Monday 24 October 2016

I don't worship Game of Thrones - is there something wrong with me?

Liam Cunningham in Game Of Thrones
Liam Cunningham in Game Of Thrones

THE season 5 premiere of Game of Thrones on Sky Atlantic last night had pretty much everything fans of the show have come to expect.

Full-frontal female nudity? Oh, yes.

We were barely past the imaginative opening titles when several pairs of perky boobs were competing for the attention of our eyes. It was all as gratuitous, cynical and redundant to the script as ever.

As though deliberately baiting critics who claim the copious naked female bodies in the series are there simply for the purpose of titillation, there was even a moment when a prostitute, having stripped to the waist, disrobed downstairs as well, only to be told by a male character that she didn’t need to.

Whoops! Too late! The cat’s out of the bag and you can’t put it back in now.

There’s male nudity in Game of Thrones as well, of course, though predictably it’s always shot from the side or the back (God forbid the boys would have to compete to show whose dangly bits look most impressive in HD widescreen).

To be honest, I giggled last night when Daario Naharis, played by Michiel Huisman, poured a post-coital drink while standing behind a strategically-placed table. It was hard to forget how the first Austin Powers movie spoofed the hell out of such scenes.

Violence? You betcha. Early on, someone had their throat slit in glorious close-up, while the episode ended with Mance Rayder (Ciarán Hinds) being horribly burned alive for not bending the knee to Stannis Baratheon (Stephen Dillane). Or he was being horribly burned alive until Jon Snow (Kit Harington) delivered a merciful arrow to his heart.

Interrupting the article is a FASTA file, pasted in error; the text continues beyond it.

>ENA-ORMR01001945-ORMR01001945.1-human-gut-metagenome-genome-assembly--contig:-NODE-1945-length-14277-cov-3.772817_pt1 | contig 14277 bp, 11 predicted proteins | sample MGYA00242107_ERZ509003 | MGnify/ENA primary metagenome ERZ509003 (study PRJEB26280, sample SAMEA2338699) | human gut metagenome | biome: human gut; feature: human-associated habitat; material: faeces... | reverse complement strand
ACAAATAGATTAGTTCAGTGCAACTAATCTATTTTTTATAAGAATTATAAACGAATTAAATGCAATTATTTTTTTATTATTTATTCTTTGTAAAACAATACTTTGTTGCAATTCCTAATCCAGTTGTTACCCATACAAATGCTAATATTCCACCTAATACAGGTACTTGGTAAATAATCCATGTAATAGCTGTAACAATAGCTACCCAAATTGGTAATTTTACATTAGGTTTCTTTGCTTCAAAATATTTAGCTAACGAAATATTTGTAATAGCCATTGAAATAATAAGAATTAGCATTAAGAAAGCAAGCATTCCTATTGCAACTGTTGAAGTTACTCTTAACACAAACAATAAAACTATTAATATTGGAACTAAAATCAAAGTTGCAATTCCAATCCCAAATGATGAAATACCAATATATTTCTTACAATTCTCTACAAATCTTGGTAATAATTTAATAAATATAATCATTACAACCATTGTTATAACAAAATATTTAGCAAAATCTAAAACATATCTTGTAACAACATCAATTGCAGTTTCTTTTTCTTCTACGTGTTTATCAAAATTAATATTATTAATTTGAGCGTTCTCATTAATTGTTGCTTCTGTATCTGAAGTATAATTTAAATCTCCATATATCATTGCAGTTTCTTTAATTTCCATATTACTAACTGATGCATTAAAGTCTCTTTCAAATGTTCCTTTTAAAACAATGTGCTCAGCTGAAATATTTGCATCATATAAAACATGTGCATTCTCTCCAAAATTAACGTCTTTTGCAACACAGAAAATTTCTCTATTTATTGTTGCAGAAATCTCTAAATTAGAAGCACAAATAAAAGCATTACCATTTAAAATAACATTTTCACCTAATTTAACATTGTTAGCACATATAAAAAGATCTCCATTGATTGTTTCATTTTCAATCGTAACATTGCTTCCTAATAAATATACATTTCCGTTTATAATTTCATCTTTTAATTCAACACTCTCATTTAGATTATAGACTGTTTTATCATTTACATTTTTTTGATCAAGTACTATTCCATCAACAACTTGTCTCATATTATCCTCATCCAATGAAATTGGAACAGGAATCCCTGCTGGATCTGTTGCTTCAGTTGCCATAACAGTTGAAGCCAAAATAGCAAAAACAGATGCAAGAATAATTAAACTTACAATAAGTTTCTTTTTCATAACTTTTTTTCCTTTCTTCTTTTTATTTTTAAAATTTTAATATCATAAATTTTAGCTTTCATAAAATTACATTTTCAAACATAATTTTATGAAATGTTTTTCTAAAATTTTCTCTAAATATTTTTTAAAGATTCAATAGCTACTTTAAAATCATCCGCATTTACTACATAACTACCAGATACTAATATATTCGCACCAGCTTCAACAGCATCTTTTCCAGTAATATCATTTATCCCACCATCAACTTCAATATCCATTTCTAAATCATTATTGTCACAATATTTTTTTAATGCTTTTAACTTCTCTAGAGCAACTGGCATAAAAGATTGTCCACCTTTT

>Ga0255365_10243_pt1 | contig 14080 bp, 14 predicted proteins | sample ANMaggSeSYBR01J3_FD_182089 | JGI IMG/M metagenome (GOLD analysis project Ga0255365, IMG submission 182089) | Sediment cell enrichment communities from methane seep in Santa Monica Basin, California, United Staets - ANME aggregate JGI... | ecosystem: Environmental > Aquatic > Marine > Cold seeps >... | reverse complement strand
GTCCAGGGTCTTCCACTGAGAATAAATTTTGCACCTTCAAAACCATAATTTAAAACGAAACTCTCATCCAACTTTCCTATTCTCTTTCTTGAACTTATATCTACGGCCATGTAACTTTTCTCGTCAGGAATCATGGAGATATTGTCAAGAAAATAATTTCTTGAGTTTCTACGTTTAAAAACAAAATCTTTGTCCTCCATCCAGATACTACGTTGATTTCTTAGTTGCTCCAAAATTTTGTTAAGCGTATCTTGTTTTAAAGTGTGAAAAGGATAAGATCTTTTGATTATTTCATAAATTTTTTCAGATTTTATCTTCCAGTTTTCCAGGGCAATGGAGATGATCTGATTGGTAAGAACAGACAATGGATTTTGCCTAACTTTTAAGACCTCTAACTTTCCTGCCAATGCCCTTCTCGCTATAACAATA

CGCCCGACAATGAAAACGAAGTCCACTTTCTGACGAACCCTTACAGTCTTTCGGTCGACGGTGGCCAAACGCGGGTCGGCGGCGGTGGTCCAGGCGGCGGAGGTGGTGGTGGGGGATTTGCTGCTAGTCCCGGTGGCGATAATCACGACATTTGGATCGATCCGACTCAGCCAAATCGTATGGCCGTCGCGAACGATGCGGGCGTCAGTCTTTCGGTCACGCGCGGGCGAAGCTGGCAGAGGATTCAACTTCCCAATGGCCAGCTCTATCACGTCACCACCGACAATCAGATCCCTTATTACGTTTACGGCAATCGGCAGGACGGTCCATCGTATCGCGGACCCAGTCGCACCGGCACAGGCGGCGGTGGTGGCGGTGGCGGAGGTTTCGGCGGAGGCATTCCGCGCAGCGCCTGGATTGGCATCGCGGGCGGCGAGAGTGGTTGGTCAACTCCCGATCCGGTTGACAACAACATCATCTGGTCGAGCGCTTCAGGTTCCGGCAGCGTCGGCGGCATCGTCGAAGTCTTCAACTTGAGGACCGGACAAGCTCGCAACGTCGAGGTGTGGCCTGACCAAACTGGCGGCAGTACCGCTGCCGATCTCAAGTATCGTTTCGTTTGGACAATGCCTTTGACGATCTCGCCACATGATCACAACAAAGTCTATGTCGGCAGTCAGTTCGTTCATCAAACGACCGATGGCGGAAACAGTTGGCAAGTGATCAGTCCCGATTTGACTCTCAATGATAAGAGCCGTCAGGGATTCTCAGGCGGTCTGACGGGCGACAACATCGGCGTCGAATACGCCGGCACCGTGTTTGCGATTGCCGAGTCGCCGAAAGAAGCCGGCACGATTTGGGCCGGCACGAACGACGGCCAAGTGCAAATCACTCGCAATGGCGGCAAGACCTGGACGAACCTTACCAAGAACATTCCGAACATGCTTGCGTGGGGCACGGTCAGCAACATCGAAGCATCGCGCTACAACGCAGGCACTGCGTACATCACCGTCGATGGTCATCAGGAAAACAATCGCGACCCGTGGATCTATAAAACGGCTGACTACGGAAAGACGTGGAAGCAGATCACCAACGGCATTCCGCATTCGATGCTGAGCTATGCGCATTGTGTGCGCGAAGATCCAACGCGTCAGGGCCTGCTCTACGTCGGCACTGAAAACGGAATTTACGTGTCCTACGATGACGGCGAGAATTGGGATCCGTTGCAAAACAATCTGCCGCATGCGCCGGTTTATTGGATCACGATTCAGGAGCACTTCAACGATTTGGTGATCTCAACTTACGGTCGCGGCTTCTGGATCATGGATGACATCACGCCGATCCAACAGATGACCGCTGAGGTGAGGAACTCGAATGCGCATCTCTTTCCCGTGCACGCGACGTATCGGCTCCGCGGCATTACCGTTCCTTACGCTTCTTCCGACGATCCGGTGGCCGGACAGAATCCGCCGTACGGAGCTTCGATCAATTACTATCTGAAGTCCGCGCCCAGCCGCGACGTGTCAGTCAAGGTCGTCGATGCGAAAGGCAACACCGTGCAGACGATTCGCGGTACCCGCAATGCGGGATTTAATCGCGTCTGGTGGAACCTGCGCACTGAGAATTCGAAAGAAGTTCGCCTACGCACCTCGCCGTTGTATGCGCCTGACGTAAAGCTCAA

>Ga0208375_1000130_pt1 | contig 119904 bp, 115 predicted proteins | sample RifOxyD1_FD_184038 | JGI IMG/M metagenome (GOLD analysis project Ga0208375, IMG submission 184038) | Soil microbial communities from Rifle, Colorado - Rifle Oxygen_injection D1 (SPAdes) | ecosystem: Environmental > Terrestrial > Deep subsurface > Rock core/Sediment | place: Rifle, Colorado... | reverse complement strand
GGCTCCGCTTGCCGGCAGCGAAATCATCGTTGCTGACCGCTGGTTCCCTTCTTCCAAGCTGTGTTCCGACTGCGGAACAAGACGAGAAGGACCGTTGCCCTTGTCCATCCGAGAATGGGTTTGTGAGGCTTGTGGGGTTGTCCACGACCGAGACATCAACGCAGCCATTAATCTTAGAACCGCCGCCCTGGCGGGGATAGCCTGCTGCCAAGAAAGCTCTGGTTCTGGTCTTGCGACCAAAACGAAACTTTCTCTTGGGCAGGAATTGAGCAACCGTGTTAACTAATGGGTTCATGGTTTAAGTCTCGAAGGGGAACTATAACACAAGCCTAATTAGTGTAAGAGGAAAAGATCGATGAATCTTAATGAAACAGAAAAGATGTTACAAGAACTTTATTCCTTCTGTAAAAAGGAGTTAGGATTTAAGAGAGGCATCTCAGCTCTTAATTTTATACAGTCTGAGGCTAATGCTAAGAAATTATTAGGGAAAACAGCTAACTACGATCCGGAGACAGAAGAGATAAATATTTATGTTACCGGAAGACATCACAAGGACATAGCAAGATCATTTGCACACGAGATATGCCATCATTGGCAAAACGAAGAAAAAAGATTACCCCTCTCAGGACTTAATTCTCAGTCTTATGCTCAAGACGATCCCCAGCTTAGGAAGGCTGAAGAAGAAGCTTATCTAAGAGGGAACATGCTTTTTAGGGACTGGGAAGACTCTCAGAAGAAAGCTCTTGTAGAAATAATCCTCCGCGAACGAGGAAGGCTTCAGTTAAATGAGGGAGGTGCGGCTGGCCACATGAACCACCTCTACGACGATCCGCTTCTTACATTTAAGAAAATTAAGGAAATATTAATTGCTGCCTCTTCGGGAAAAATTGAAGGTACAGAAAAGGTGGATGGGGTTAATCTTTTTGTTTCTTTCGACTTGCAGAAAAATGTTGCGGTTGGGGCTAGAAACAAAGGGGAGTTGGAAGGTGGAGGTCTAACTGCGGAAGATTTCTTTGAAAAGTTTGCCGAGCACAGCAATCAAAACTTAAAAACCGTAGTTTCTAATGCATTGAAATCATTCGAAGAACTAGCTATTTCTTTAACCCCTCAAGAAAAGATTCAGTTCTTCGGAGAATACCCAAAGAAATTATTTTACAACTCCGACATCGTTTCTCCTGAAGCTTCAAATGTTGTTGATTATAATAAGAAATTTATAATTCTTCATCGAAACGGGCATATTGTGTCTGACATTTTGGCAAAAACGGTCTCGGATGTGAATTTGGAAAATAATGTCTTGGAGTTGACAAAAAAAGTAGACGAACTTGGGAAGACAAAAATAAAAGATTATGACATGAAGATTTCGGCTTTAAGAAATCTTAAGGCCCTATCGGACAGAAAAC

And as ever, Tyrion Lannister (Peter Dinklage) got all the best lines. Rolling out of a cramped wooden crate in which he’d been spirited away after strangling his ex-lover with a chain and shooting his father Twyin (Charles Dance) dead with a crossbow at the end of last season, he spat: “Do you know what it’s like to stuff your shit through one of those air holes?”

Business as usual, then, and if you’ve been waiting impatiently for more than 300 days for our fix, you’ll be delighted. My problem is I haven’t been waiting impatiently.

Well, that’s not the actual problem, merely a symptom of it. The actual problem is . . . deep breath, eyes closed . . . I’m not really a Games of Thrones fan.

I don’t hate it. I don’t even dislike it. In fact, there are many things I admire about it: the brilliantly-realised production; the vivid performances by a cast of seasoned old hands and younger talents; the epic scale of the storytelling. But although I’ve watched it on and off, I’ve never felt compelled to stick with it for the long haul. I can take or leave it.

It’s nothing to do with not caring much for fantasy, because I know (because people are always telling me) that Game of Thrones is not fantasy in the sense of Robert E Howard or Michael Moorcock’s books.

I know (also because people are always telling me) it’s really about politics and intrigue and loyalty and betrayal and all sorts of other things that have nothing to do with swords and sorcery or dungeons and dragons, even though it has lots of swords, a bit of sorcery, a couple of dragons and the occasional dungeon in it.

And maybe therein lies the real problem: people are always telling me. “You’ve just GOT to watch GoT!” they say.

My neighbour, a lovely guy whose taste in books and movies frequently tallies with mine, has even been urging me to read George R.R. Martin’s series of brick-sized source novels.

And maybe I will. Someday. Maybe I’ll even buy the boxsets of seasons 1-4 and start from the beginning. Someday. Maybe . . . if people stop telling me to. Someday.

Game of Thrones, Sky Atlantic, 9pm, Mondays

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